The Counts subsheet of the Companies table deserves some extra explanation. Being a spreadsheet allows many interesting counts to be computed and automatically kept up-to-date.
For most columns that use consistent text string values across companies, this sheet computes counts of companies for various values. For example, one can see how many companies there are by geographic area for those with at least several companies, how many companies by clinical stage, by the various categorizations, by delivery modality, etc. How many are public vs private. Even what scientific advisors are associated with several companies.
For most strictly numerical columns, this sheet contains the simple sum total (total # of companies, clinical trials, employees, private investment money raised, and aggregate market cap for public companies). In some cases sums are computed based on useful restrictions, such as the number of companies with various minimum numbers of employees.
A special case of the above allows one to see how out-of-date the table is. Each row (company) in the main sheet lists the date of last update of its info. The right-most column of the counts sheet shows how many companies are out of date by various amounts of time.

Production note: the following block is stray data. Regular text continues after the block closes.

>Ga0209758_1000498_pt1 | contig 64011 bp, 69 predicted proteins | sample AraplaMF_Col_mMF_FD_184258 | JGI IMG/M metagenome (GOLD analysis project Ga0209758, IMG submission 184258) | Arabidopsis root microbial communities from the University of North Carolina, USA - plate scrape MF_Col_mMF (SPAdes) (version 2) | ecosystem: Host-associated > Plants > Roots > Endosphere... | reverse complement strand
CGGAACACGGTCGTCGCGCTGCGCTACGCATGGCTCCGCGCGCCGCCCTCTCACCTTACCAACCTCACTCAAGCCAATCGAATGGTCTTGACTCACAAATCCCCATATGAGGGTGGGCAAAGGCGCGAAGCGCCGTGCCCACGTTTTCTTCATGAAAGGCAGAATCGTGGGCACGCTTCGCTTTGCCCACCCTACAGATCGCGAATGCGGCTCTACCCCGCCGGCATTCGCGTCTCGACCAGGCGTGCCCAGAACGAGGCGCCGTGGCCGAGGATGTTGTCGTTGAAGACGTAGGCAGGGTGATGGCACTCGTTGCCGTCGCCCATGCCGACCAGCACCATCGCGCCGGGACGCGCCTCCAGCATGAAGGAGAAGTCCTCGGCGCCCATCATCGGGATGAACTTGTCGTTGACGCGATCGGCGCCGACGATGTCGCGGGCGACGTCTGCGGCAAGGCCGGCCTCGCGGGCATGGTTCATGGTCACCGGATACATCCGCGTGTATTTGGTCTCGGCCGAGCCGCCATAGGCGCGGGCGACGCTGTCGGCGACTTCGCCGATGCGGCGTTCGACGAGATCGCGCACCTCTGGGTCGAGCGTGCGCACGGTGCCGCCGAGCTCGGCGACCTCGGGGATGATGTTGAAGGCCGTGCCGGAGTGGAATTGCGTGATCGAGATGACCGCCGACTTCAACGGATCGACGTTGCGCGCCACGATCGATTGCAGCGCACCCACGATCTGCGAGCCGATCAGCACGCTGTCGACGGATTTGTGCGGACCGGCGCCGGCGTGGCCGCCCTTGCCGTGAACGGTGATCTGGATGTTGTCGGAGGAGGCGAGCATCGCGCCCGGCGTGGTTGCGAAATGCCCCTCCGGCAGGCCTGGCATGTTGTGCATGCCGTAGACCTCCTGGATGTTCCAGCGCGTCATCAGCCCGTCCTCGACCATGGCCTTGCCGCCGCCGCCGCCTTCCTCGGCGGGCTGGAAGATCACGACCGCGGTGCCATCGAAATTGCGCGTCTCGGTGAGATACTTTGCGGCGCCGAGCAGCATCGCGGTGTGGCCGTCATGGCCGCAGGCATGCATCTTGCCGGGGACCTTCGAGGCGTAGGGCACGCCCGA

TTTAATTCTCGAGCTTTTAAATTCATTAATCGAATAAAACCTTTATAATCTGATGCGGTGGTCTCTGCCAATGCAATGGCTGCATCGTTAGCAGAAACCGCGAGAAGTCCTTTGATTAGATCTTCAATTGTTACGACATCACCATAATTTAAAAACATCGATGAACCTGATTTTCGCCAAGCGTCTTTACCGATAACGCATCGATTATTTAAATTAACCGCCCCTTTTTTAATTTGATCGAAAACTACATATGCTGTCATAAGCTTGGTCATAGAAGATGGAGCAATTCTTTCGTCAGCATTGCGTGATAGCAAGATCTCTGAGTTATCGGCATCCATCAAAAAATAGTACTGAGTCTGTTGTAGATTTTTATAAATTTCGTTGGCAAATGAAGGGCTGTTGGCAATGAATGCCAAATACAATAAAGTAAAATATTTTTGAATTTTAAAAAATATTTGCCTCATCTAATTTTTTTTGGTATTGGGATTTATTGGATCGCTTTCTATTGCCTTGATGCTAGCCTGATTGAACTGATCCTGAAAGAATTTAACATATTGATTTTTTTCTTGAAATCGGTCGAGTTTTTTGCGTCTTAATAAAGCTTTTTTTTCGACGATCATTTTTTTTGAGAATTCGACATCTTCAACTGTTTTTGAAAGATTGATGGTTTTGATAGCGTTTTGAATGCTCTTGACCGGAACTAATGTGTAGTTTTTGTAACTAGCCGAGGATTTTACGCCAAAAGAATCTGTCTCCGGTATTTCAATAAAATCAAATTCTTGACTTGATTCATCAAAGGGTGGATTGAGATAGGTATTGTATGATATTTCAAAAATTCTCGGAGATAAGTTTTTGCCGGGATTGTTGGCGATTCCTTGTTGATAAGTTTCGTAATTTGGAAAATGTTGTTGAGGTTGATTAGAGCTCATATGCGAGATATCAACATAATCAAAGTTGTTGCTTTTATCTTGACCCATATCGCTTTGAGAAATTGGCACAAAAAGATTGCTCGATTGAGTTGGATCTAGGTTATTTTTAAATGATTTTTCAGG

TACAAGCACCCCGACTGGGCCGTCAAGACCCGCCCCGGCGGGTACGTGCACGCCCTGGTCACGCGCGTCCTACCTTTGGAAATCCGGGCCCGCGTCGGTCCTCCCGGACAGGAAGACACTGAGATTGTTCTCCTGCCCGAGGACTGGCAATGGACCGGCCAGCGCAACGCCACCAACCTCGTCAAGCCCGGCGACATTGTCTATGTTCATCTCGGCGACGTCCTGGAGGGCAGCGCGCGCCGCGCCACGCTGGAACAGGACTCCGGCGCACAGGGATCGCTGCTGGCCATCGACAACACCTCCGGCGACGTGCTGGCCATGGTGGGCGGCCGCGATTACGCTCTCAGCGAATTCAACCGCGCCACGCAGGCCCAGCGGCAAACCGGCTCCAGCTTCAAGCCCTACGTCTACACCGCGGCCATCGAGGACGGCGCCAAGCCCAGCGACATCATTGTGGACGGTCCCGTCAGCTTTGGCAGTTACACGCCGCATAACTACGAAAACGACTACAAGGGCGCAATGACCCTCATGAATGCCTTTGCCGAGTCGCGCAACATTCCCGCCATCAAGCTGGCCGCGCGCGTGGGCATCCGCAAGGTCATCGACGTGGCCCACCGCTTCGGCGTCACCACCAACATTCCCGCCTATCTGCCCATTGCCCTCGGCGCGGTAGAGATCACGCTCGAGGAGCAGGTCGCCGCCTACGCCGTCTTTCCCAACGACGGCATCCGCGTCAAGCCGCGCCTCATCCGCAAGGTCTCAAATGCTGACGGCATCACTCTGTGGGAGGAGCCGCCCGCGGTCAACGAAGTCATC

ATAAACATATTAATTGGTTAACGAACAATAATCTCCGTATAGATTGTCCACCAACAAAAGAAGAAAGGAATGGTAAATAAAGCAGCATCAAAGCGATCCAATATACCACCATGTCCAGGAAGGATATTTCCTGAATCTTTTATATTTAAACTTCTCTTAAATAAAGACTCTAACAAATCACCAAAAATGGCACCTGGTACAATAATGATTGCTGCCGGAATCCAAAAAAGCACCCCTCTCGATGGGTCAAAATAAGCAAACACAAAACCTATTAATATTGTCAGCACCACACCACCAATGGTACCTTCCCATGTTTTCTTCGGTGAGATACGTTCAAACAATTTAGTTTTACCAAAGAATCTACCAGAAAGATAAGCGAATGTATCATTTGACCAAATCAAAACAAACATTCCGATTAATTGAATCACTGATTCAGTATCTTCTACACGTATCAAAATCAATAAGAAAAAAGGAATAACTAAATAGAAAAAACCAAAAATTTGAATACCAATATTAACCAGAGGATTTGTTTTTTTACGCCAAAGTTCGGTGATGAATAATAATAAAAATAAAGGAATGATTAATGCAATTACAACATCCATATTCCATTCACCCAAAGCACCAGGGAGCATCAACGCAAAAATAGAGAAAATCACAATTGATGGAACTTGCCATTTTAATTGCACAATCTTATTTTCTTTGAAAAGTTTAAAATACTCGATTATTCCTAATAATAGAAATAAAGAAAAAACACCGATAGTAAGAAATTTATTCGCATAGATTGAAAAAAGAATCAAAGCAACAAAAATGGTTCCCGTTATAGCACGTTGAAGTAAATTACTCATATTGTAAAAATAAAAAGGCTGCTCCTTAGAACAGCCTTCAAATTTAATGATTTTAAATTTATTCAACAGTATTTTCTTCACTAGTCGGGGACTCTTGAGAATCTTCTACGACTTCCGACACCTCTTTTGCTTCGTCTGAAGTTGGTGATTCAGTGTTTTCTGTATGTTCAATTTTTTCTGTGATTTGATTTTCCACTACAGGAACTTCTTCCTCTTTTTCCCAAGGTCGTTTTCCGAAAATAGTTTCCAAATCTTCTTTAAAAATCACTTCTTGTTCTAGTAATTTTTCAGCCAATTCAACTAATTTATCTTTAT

[2022 update: June 2022 a big update to the companies table is happening and some cells that have not been looked at in a long time have very slightly grayer backgrounds. Cells that have been recently updated have their backgrounds changed back to pure white, but the date of last update is not changed to the present date until the whole row is updated.]
One limitation of the automatic counts by text string is that to be useful they require consistent terminology across companies (rows). At the moment delivery modality is tricky and a bit inconsistent. Eg, ‘drugs’ usually means small molecules but could mean small peptides. Proteins could mean small peptides or large proteins. Biologics is often used for proteins but can technically mean other body-derived substances. Similarly, no attempt has been made yet to reconcile the way diseases/indications are named across companies, so there is not much point in computing counts based on this column, though it would be useful if it were easy to make the language consistent.